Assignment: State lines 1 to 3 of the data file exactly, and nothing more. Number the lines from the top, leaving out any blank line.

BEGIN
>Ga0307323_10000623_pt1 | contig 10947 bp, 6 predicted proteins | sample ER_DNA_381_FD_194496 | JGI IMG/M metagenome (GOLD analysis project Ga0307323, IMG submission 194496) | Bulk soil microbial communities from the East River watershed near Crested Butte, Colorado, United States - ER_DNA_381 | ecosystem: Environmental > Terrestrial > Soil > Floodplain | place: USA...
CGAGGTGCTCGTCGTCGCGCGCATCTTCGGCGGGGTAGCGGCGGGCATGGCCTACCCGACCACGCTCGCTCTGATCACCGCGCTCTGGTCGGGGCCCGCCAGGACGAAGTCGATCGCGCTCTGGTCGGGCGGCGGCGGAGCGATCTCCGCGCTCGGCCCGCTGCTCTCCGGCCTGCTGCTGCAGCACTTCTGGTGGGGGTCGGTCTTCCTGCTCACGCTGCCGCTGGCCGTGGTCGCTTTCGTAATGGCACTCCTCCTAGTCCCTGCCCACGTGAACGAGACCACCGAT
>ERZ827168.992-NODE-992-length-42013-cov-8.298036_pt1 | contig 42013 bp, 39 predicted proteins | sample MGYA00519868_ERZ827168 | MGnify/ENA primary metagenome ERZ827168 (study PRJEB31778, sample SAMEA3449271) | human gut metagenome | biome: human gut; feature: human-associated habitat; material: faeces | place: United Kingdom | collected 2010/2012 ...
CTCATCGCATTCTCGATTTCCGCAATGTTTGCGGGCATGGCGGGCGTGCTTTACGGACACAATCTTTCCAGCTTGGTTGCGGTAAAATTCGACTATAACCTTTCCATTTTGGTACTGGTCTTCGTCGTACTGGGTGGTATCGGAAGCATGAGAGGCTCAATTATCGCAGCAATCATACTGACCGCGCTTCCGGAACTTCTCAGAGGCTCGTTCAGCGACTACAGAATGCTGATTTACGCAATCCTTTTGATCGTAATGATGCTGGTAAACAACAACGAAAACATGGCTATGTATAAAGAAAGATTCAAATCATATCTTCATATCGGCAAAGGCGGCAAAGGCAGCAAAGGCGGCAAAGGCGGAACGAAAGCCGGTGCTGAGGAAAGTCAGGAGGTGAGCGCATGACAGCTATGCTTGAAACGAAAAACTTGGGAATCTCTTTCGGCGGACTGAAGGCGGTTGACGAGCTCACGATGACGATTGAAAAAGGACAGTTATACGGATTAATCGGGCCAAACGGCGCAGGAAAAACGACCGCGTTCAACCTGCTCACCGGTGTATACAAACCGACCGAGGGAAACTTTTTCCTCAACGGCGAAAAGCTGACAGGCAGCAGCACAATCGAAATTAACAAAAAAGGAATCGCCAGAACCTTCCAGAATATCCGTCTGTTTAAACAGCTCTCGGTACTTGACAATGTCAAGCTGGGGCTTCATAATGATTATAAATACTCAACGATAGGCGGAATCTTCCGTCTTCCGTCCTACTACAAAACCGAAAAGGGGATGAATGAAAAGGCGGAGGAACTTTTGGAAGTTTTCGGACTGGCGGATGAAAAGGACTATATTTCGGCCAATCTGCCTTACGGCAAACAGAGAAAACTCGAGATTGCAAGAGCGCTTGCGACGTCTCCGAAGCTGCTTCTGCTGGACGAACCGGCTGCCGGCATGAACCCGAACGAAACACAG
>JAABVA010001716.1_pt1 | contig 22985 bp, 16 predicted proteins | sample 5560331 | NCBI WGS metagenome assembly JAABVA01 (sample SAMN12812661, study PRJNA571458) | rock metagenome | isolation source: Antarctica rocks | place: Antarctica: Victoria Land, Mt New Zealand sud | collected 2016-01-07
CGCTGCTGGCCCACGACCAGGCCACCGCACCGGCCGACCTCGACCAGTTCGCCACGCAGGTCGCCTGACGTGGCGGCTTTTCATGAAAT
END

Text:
>Ga0307323_10000623_pt1 | contig 10947 bp, 6 predicted proteins | sample ER_DNA_381_FD_194496 | JGI IMG/M metagenome (GOLD analysis project Ga0307323, IMG submission 194496) | Bulk soil microbial communities from the East River watershed near Crested Butte, Colorado, United States - ER_DNA_381 | ecosystem: Environmental > Terrestrial > Soil > Floodplain | place: USA...
CGAGGTGCTCGTCGTCGCGCGCATCTTCGGCGGGGTAGCGGCGGGCATGGCCTACCCGACCACGCTCGCTCTGATCACCGCGCTCTGGTCGGGGCCCGCCAGGACGAAGTCGATCGCGCTCTGGTCGGGCGGCGGCGGAGCGATCTCCGCGCTCGGCCCGCTGCTCTCCGGCCTGCTGCTGCAGCACTTCTGGTGGGGGTCGGTCTTCCTGCTCACGCTGCCGCTGGCCGTGGTCGCTTTCGTAATGGCACTCCTCCTAGTCCCTGCCCACGTGAACGAGACCACCGAT
>ERZ827168.992-NODE-992-length-42013-cov-8.298036_pt1 | contig 42013 bp, 39 predicted proteins | sample MGYA00519868_ERZ827168 | MGnify/ENA primary metagenome ERZ827168 (study PRJEB31778, sample SAMEA3449271) | human gut metagenome | biome: human gut; feature: human-associated habitat; material: faeces | place: United Kingdom | collected 2010/2012 ...